Green manure

Although different growing areas will take time to come up, none of the growing areas were left fallow at any point. Seeds of fast-growing and hardy plants were thrown in right after the first rains. These were then chopped after the first flowers appeared and dropped on the ground to facilitate rapid nutrient cycling to help accelerate natural succession. Some of the biomass gained from these beds was also used to make compost for the raised beds.

Soybean is grown to be chopped and dropped on the bed



The benefits of mulching cannot be overemphasised. After mulching for a few months, we could already observe good soil moisture content, better structure, and return of critters in the soil. Mulching with material available from the land has been an important decision to promote indigenous microbes in the soil. The design takes into account the need for mulch for the farm and the edges have been used to plant fast-growing grasses, wild shrubs, and pioneer plants that can be cut and put back on the soil when needed.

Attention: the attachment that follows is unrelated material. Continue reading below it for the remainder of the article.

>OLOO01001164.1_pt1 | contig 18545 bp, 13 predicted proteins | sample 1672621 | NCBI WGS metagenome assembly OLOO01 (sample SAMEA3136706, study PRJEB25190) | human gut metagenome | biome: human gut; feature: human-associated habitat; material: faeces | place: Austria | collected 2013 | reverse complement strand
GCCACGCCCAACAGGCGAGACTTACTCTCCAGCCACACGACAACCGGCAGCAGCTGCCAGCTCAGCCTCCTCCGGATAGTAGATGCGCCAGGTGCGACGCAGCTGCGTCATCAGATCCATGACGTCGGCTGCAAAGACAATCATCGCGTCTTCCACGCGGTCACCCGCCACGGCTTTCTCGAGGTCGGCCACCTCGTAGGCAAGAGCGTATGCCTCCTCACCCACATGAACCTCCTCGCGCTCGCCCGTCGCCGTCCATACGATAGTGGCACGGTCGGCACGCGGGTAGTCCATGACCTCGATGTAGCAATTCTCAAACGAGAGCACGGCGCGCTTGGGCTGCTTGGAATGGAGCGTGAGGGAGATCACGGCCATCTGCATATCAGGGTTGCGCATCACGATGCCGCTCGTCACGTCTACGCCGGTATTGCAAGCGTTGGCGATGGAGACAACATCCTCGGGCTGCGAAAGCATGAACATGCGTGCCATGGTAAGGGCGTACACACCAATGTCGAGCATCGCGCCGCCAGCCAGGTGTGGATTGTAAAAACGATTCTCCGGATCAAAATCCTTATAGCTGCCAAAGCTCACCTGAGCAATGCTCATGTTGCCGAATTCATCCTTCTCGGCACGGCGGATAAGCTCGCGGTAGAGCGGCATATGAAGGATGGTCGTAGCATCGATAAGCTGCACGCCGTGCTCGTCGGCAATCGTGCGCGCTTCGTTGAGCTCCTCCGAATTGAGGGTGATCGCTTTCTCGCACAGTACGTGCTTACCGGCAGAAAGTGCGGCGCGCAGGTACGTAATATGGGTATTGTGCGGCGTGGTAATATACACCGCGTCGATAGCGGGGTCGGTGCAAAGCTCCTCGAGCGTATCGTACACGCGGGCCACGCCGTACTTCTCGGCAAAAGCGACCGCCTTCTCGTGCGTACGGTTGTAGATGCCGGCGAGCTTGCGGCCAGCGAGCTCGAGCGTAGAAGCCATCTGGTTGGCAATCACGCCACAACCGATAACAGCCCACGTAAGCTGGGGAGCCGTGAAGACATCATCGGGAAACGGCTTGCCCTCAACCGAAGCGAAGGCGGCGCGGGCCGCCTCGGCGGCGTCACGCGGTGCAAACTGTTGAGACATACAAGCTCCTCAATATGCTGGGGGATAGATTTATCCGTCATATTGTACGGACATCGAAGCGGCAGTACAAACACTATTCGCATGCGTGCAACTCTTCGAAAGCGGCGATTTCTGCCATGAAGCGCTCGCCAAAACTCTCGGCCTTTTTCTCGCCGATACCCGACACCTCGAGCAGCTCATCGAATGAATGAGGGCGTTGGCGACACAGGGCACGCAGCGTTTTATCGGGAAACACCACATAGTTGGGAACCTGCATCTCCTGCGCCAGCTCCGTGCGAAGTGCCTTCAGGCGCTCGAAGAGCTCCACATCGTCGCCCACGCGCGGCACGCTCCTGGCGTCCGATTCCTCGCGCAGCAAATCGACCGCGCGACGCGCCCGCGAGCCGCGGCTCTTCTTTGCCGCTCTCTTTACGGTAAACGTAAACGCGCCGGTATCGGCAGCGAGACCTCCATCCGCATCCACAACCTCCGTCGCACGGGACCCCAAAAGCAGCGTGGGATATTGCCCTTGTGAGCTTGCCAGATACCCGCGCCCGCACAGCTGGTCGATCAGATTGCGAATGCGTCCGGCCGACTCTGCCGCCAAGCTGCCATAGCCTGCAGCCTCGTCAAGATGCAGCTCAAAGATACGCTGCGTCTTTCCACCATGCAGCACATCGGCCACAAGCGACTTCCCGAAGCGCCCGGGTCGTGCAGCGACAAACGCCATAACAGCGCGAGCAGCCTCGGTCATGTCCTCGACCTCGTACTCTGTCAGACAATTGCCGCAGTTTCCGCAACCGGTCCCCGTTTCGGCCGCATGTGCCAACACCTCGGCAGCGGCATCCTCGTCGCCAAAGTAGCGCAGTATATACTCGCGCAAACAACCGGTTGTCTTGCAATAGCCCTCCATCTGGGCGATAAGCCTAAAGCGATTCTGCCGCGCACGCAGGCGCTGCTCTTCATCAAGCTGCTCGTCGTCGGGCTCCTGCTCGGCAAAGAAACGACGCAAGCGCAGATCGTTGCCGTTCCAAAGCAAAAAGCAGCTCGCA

Composting is a way of accelerating the natural decomposition processes. Compost will help in accelerating the ecological succession on the land. Thermal compost was made with almost equal proportions of dry and green material to start with. With observation and improvement in the recipe for the specific context, separate compost piles for the forest (with more carbon than nitrogen) and the farm (about equal proportions of carbon and nitrogen) will be made. Eventually, as the recipe becomes better and the soil health improves the amount of compost being used will also reduce. The key here is local material and as much diversity as possible.